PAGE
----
Traders in one of the busiest markets west of Kenya’s capital Nairobi move through the sea of humanity on a Saturday morning as they jostle for any available space to display their wares.

At one corner of the market, around 20 pupils in third grade carrying brooms and shovels are busy haggling for space with buyers and sellers as they try to access the other end of the market.

They are here for a cleaning exercise introduced in the country’s newly adopted teaching curriculum.

The curriculum, aimed at nurturing competence among learners rather than preparing them to pass exams is causing both joy and jitters among parents and teachers alike.

In a post on social media, a parent wrote a long rant expressing dissatisfaction on how the curriculum was being implemented.

“The competency-based curriculum is good and bad at the same time, where do teachers expect us to get some of the things they demand the children to carry to school and on a short notice?” she quipped.

“My son nowadays looks forward to going to school as he enjoys most of the activities they now undertake as part of learning in school. He is generally artistic so he gets to put that side of his nature to good use,” another parent responded.

The shift from the previous system which was seen as too exam-oriented is aimed at preparing the learners for the job market based on their capabilities.

John Kipng’eno, whose son is in third grade, is ecstatic about the new curriculum. A veterinary by profession, he says if he had the liberty to choose a career for himself, he would have been a writer.

“I am veterinary for the money because I have to have a means of survival, my heart is in writing, I was always the best in our class in any writing exercise but I didn’t get someone to mentor or help nurture my talent,” Kipng’eno told Xinhua in an interview on Saturday.

“I started a blog three years ago and the response is overwhelming. I wouldn’t want my son to miss out on following his passion like I did. The new curriculum came at the right time,” he added.

Having gone through the 8-4-4 system which has been in use for more than three decades, Kipng’eno blames it for the shrinking job market.

“Close to 800,000 young Kenyans enter the job market every year and most of these people are looking into being employed in offices. The system prepared most learners for white collar jobs rather than arming them with skills based on what they are good at,” he adds.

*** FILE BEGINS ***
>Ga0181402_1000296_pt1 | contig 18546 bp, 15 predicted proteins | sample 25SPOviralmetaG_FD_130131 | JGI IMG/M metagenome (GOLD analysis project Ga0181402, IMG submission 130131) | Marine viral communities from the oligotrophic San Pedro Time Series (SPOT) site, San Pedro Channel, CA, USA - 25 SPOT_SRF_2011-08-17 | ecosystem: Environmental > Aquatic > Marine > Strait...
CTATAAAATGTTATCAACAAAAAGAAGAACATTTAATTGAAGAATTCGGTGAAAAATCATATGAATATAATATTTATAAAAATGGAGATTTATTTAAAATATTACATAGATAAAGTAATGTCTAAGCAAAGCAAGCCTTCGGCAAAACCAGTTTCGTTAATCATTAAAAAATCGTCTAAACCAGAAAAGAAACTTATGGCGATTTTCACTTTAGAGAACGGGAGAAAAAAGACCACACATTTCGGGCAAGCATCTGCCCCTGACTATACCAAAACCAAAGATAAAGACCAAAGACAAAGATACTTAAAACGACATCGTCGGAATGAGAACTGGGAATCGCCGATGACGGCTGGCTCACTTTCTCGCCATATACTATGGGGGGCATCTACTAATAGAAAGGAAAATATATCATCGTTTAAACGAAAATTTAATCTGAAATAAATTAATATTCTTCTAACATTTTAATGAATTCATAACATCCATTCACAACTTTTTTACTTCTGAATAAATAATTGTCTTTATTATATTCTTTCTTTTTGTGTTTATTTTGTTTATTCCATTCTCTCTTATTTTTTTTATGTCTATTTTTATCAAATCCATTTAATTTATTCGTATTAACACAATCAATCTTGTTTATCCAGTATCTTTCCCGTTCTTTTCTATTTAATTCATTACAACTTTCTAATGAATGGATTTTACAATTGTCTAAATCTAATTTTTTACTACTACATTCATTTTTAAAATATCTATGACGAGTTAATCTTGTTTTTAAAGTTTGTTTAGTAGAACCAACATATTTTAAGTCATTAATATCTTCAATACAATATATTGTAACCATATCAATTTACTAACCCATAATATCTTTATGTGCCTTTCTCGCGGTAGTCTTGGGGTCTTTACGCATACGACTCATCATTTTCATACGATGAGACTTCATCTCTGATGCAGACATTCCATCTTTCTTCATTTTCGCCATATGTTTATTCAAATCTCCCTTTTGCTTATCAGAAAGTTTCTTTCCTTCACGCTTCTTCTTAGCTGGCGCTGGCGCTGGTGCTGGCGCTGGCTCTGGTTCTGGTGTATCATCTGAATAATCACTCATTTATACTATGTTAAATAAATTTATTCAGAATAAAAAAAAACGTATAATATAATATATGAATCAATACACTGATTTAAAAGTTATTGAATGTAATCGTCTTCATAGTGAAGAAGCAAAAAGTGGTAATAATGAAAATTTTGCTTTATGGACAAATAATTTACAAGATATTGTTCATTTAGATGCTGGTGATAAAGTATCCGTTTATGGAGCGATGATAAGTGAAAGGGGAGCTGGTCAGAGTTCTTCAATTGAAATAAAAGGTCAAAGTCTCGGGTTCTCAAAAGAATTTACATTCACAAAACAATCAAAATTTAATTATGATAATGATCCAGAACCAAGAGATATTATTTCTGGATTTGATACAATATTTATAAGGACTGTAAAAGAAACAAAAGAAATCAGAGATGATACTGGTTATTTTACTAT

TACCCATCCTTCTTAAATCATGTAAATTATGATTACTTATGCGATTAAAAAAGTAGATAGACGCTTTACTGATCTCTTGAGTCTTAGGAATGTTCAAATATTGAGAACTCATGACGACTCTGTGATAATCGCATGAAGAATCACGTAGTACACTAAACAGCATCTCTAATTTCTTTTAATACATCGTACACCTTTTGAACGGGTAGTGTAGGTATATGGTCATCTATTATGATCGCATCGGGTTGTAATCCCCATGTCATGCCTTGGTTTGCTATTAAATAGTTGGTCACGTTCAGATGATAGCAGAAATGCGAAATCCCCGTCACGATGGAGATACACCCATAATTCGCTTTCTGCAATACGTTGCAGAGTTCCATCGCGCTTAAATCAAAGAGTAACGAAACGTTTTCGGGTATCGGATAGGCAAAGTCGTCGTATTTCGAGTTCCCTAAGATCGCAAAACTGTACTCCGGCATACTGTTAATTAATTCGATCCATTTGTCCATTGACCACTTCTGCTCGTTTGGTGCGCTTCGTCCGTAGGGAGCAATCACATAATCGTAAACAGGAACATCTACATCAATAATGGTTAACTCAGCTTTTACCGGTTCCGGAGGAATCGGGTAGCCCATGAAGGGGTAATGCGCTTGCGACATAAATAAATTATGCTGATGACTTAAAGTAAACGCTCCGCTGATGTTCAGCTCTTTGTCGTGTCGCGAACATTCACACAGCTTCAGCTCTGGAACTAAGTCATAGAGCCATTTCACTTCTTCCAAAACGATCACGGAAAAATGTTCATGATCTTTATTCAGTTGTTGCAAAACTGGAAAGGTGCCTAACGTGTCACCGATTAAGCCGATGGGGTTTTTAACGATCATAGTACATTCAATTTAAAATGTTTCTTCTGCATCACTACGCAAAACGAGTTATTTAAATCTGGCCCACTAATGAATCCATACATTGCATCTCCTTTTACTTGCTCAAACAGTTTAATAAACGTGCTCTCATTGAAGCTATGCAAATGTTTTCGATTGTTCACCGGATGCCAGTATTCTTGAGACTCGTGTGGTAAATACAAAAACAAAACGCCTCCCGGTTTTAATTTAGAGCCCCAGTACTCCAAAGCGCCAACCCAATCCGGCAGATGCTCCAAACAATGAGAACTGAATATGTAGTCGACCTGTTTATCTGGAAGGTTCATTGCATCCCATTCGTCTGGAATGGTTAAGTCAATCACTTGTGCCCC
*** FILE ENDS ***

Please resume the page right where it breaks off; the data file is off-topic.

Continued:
Jane Kamau, a teacher and also a parent, says the curriculum’s success will largely be dependent on how it will be implemented.

In the up-market school located in one of the highly respectable suburbs in Nairobi where she teaches, Kamau enjoys the privilege of attending seminars and workshops paid for by the school to sharpen her teaching skills which she says is unheard of in other schools especially those in rural areas.

“Our school took part in the first phase of the pilot program since we were already doing most of the things introduced in the new curriculum. Some schools are having it rough since it is a totally new concept but compared to the previous one, the 2-6-3-3-3 is the best for our children,” she explains.

Winnie Kawira, a child psychologist and a mother of three remains optimistic despite the challenges she has so far encountered with the new curriculum.

Compared to the other system where the students followed a specific script dictated by the books, she says the new one gives children a chance to think outside the box.

Also, unlike before where 95 percent of the academic journey involved the teacher and the student, parents have a big role to play in the new curriculum as some of the activities have to be done at home and everything has to be documented and presented for evaluation.

“Apart from helping them learn, parents will also have a chance to bond with their children. It saddens me whenever I come across cases where parents and children are like strangers to each other. One of the best ways to bond with a child is through activities such as school work and now there is no escape route, everyone has to take part in this journey,” she adds.

It is estimated that by 2030, Kenya will need to solve a difficult equation as the working-age population will have hit approximately 60 per cent against a shrinking job market.

It is against this backdrop the government launched the new curriculum which will involve two years of pre-primary, three years of lower primary, three years of upper primary, three years of lower secondary, three years of senior secondary and three years of tertiary education. Enditem

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